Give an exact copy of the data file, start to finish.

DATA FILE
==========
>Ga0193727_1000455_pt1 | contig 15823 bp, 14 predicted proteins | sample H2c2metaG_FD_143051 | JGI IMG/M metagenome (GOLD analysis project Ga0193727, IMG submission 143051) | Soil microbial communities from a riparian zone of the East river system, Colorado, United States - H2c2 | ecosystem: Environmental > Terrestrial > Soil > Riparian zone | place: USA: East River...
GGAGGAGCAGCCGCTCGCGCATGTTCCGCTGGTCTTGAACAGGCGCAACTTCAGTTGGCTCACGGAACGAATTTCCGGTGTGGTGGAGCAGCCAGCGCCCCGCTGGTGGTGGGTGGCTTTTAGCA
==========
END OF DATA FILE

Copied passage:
>Ga0193727_1000455_pt1 | contig 15823 bp, 14 predicted proteins | sample H2c2metaG_FD_143051 | JGI IMG/M metagenome (GOLD analysis project Ga0193727, IMG submission 143051) | Soil microbial communities from a riparian zone of the East river system, Colorado, United States - H2c2 | ecosystem: Environmental > Terrestrial > Soil > Riparian zone | place: USA: East River...
GGAGGAGCAGCCGCTCGCGCATGTTCCGCTGGTCTTGAACAGGCGCAACTTCAGTTGGCTCACGGAACGAATTTCCGGTGTGGTGGAGCAGCCAGCGCCCCGCTGGTGGTGGGTGGCTTTTAGCA